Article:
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M.A., Ph.D. University of Wisconsin-Madison
DEA Université de Genève (Switzerland)
B.A. Amherst College
I joined Saint Michael's College in the Fall 2011 semester. I have taught at The University of Saint Thomas (MN), Macalester College (MN), and Indiana University. I have lived in Paris and Dijon, France, as well as in Geneva, Switzerland. Among other scholarly projects, I am working on a book tentatively titled Entre fantaisie et réalisme: texte, contexte et métatexte dans les premiers romans et les nouvelles des frères Goncourt (Between Fantasy and Realism: Text, Context, and Metatext in the Early Novels and Stories of the Goncourt Brothers).
Areas of Expertise:
Nineteenth-century French literature (poetry, theater, novels) and culture, particularly print and visual culture.
Courses I Teach:
Beginning, intermediate, and advanced language, culture, and literature courses in French and Francophone Studies
- Topics in French Literature (The Nineteenth-Century French Novel)
Having myself chosen to attend a small liberal-arts college as an undergraduate, I believe deeply in the value of a closely-knit academic community in which professors are wholly engaged in the life of the college, and in which learning thrives within and beyond the walls of the classroom. In addition to helping students acquire concrete language skills and analytical abilities at all course levels, I strive to share my enthusiasm for and insights about French language, culture, and literature.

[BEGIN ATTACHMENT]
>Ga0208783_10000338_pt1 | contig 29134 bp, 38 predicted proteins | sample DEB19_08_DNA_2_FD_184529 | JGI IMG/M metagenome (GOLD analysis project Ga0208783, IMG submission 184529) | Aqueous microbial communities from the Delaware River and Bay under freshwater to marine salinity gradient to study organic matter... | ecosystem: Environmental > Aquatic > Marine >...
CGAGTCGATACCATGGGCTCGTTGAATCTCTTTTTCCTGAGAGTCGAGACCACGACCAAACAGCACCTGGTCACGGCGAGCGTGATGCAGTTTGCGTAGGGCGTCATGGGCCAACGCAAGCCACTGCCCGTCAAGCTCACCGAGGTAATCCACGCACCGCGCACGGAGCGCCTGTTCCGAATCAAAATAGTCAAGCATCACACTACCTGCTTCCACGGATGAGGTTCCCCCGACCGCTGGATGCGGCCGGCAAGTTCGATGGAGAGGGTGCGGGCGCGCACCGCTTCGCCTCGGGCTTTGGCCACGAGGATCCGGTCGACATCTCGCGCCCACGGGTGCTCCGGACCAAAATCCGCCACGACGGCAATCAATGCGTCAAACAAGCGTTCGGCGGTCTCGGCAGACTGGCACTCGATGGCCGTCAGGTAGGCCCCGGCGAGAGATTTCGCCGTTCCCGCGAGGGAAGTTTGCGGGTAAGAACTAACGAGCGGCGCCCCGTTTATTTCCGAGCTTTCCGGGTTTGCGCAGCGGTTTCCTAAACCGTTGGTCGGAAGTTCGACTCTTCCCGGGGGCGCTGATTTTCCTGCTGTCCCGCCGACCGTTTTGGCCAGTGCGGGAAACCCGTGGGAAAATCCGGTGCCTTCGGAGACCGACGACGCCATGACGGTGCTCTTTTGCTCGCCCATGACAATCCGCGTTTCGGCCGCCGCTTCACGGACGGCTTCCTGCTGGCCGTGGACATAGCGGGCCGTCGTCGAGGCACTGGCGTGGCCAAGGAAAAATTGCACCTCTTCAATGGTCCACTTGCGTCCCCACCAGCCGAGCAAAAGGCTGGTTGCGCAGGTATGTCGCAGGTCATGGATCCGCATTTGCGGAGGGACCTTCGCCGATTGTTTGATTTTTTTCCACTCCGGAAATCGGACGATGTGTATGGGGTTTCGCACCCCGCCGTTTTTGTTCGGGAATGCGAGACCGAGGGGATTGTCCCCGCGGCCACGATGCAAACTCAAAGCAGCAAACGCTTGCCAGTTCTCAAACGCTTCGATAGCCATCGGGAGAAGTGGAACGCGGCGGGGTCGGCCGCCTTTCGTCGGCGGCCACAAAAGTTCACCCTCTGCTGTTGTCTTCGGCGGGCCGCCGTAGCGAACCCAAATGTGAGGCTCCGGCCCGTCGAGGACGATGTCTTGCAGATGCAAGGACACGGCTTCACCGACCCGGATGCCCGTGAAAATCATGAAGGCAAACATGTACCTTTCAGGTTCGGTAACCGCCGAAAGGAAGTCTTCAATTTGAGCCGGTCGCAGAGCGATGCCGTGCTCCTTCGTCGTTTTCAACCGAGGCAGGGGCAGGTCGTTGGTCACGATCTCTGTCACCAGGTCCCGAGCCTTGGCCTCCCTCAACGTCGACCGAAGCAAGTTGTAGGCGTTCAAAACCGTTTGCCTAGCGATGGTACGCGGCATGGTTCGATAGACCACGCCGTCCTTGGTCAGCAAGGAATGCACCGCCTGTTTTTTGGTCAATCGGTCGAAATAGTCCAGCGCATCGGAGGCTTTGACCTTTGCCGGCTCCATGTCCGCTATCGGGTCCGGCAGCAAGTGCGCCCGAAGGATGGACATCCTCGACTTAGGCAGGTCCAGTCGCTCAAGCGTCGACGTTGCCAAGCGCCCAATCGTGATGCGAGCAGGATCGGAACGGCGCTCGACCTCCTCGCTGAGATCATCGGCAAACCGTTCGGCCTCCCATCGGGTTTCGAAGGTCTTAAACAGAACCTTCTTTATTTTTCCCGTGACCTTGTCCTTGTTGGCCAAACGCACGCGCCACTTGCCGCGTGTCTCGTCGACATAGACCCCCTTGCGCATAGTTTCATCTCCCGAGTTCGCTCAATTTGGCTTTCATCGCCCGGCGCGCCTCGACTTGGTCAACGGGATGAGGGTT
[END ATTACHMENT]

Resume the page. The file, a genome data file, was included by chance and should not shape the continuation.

While my research on nineteenth-century French literature always informs my courses on that particular historical period, more generally my scholarly endeavors feed my own intellectual curiosity, passion, and critical judgment, which I then hope to inspire in my students. Futhermore, I attempt to remain up to date with work on foreign language acquistion and pedagogy, while also sharing my own experiences with colleagues both informally and at conferences. I believe that excellent teaching is always a work in progress, a constant process of renewing, reworking, and refining one's practices. Students, in turn, are not only the targets of such efforts but are also sources of invaluable feedback about how to improve them.